Remnants of its railway lines, church and the devastated dwellings of people can still be seen, though in very poor shape.

From the tip of the region, cell phone networks welcome one to Sri Lanka.

Visible from here is the Adam’s Bridge — a former land link between India and Sri Lanka, now undersea — that is also known as Rama Setu, the bridge believed to have been built by Lord Rama’s army to rescue Sita from Lanka.

Nambavel, a 50-year-old, says there can be no other home for him than Dhanushkodi, of pristine waters and picturesque views of the Bay of Bengal. Three generations of his family have lived here. Although the deadly cyclone forced many to migrate to villages around, some 50 families, including Nambavel’s, refused to leave.

“This has been our home for as long as we’ve known. We grew up playing in the sea water, then learnt to make our living through fishing or running petty shops,” Nambavel told this visiting IANS correspondent.

Rameswaram island
Residents of Dhanushkodi refuse to abandon their small town; for them the “sea is everything”. Wikimedia

“Even as many people we know migrated to nearby villages, there’s no home like Dhanushkodi for us — the sea is everything,” he said.

With sea levels rising around the world due to global warming, the region is constantly threatened by nature. But that does not deter Nambavel: “Even if another cyclone is close, most of us would like to be here, a land we’ve grown up in.”

Surrounded by sea and sand, the town cannot grow any crops and has no provision for electricity due to the wind velocity in the area. It is only the solar panels, an initiative of late President A.P.J. Abdul Kalam who hailed from Rameswaram, that light up the shacks of the few residents.

With Rameswaram considered one of the holiest places for Hindus, a majority of visitors make temples the focus of their travels.

Aiming to showcase the rich cultural and historical heritage of the island, apart from the much-visited temples, Utsa Majumder, the General Manager of the newly-launched Hyatt Place, Rameswaram, is working extensively on various itineraries that uncover the untrodden places in and around the region.

“There’s a lot more that the Rameswaram Island can offer than just the temples it is mostly known for. We want people to know that Rameswaram can be an experiential destination and not just a pilgrimage spot,” Majumder told IANS.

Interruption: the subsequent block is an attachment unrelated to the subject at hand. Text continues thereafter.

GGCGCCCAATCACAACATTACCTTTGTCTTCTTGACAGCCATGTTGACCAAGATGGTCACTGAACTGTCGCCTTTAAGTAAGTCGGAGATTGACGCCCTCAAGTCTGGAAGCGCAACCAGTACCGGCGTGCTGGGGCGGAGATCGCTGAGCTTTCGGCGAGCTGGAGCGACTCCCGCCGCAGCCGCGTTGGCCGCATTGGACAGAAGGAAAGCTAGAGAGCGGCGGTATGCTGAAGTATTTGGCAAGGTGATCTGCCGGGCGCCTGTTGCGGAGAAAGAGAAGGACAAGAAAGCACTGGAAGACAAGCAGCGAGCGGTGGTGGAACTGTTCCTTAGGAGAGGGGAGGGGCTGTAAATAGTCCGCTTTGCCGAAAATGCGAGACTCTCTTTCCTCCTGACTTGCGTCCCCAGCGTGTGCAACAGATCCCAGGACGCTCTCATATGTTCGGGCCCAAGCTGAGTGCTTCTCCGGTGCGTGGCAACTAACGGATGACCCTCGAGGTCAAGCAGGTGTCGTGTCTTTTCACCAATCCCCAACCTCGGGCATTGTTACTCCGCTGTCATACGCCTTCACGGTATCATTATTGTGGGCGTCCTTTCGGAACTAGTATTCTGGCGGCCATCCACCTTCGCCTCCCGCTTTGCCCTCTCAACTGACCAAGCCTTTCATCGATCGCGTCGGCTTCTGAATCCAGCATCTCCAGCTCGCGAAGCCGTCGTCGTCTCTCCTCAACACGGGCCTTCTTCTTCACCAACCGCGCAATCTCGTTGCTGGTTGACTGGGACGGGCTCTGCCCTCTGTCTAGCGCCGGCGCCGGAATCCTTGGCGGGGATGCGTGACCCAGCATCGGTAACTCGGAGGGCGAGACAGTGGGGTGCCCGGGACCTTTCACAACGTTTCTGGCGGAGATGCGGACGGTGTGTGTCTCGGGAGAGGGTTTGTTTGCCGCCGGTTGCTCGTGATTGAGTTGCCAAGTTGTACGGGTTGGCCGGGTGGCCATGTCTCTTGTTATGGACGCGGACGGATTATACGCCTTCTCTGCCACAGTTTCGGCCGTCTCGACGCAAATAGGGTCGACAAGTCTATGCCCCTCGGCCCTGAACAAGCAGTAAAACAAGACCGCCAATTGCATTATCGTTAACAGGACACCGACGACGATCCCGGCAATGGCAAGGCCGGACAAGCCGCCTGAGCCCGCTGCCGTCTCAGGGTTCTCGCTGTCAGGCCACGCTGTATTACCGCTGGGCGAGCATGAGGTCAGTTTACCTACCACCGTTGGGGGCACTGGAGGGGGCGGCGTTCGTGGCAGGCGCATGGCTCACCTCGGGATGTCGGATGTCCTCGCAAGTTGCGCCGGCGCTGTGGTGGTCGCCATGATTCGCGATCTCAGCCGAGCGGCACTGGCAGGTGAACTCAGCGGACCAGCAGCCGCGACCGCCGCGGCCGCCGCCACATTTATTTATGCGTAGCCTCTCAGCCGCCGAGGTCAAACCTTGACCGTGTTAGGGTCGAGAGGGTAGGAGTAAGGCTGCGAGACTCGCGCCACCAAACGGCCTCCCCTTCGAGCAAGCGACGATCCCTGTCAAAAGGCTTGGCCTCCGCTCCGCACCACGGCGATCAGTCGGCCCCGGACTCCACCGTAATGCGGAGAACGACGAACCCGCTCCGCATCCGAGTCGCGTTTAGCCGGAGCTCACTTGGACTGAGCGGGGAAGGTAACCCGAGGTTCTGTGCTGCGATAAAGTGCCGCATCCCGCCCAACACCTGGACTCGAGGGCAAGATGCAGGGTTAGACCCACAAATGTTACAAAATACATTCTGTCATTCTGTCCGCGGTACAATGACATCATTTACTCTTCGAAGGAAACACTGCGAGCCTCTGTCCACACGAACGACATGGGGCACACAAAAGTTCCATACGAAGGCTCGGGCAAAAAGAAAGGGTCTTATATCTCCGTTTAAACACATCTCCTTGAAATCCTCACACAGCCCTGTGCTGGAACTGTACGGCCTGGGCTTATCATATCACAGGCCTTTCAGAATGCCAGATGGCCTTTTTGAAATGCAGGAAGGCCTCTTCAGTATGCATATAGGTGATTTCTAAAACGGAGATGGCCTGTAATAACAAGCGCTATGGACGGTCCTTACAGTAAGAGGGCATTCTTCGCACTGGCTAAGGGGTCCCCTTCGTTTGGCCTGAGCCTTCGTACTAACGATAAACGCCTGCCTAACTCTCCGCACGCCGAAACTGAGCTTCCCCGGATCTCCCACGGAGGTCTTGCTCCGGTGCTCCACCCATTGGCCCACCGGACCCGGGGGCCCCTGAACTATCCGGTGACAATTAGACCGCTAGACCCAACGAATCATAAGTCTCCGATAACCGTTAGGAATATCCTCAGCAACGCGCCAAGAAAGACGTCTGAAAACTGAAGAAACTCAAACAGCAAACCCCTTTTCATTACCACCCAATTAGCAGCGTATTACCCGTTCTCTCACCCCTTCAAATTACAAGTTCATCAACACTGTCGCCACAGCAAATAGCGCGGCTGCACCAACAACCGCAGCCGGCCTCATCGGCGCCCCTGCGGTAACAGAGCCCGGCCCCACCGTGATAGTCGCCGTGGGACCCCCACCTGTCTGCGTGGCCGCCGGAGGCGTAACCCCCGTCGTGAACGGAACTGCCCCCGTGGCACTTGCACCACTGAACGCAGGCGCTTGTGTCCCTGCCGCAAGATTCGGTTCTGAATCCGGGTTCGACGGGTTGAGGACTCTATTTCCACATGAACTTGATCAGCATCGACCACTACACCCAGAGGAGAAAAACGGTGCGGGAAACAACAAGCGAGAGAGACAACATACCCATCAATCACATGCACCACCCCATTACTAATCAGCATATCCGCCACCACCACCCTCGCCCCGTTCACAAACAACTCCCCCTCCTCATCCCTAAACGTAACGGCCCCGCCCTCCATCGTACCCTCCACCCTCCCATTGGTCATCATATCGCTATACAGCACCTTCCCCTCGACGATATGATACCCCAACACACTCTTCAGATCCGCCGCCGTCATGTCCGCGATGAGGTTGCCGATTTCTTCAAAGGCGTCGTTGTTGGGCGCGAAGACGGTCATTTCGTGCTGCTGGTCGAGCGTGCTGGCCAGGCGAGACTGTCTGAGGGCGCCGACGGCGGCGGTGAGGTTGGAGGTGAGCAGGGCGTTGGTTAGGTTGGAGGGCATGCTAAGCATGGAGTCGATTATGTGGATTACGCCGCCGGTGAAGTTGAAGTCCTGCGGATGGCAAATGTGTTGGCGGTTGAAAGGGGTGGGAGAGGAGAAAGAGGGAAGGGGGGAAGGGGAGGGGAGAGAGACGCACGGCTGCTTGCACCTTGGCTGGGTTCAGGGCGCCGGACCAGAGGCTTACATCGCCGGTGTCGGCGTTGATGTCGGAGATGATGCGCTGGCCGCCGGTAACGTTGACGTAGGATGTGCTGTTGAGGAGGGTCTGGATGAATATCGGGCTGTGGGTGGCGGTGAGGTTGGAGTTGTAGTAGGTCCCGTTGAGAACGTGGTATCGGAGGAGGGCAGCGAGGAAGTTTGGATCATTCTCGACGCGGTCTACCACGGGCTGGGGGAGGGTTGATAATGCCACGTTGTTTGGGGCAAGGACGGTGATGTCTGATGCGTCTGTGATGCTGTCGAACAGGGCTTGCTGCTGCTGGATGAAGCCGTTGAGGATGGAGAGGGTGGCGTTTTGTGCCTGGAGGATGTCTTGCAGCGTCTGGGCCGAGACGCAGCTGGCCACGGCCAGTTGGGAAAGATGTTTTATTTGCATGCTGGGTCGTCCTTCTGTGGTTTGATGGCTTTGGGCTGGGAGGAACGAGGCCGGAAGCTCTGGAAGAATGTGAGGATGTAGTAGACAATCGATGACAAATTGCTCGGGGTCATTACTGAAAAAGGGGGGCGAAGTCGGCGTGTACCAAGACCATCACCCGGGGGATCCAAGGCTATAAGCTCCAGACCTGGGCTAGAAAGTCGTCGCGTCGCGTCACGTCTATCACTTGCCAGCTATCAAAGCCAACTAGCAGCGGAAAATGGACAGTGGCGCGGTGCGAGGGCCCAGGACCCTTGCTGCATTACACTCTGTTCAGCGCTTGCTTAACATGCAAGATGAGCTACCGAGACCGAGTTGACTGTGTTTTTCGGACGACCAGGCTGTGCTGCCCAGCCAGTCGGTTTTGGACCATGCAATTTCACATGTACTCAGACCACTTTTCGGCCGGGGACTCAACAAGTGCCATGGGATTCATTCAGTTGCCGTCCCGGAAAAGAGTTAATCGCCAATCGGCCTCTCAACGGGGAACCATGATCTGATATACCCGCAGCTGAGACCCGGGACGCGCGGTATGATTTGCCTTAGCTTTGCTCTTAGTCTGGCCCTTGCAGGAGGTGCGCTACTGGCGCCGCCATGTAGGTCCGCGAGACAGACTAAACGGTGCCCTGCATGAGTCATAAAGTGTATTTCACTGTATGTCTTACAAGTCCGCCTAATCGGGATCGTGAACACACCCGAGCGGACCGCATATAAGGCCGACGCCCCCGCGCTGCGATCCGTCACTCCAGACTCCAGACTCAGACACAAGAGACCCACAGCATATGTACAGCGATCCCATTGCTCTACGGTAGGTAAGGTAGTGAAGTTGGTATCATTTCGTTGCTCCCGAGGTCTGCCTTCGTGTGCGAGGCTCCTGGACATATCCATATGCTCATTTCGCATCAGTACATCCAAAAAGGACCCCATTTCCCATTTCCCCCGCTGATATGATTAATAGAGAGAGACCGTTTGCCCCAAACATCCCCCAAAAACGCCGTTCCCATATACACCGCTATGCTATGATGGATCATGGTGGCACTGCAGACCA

“From historic places that have stood the test of time to some incredible architecture and engineering like the Pamban Bridge, there’s a lot a tourist can see here,” she added.

The hotel offers these itineraries to travelers according to their interests, allowing them to explore different facets of the region, along with menus that present the cuisines of the land — from kuzhi paniyaram (rice batter dumplings) to kara kozhumbu (a spicy tamarind gravy).

Rameswaram Island
Local cuisine at Dhanushkodi. Wikimedia

The region also celebrates its much-beloved son Abdul Kalam. His two-storeyed house on Mosque Street is filled with thousands of his books and is always bustling with people.

A Rs 15-crore memorial to India’s “Missile Man”, inaugurated by Prime Minister Narendra Modi on July 27, has also grown rather quickly as a tourist attraction. The memorial houses a copy of the last speech Kalam delivered at IIM-Shillong on July 27, 2015, a number of pictures of his meetings with world leaders, and a host of other objects.

As an island that is yearning to receive a boost to its tourism, even a bottle of water bought from a shack in Dhanushkodi goes towards supporting a family.

FAQs:

Reaching there: Flights to Madurai, the nearest airport, from all major cities. From Madurai, Rameswaram can be reached in 3 hrs 30 min (160 kms) by road.

For the picturesque views from a train, pick one that is available almost every hour to Rameswaram from Madurai Railway Station.

Stay: There are four-star, three-star hotels and smaller lodges in the town.

Best time to visit: October to March as the temperatures drop and stay between 20 to 30 degrees C, making travel easier. (IANS)

 

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Monsoon Bliss: Drenched in Rain Kutch is a Must Visit (Environmental Feature)

The monsoon brings out a different facet of Kutch, the brown transforms into green

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Rann Utsav in Kutch. Pixabay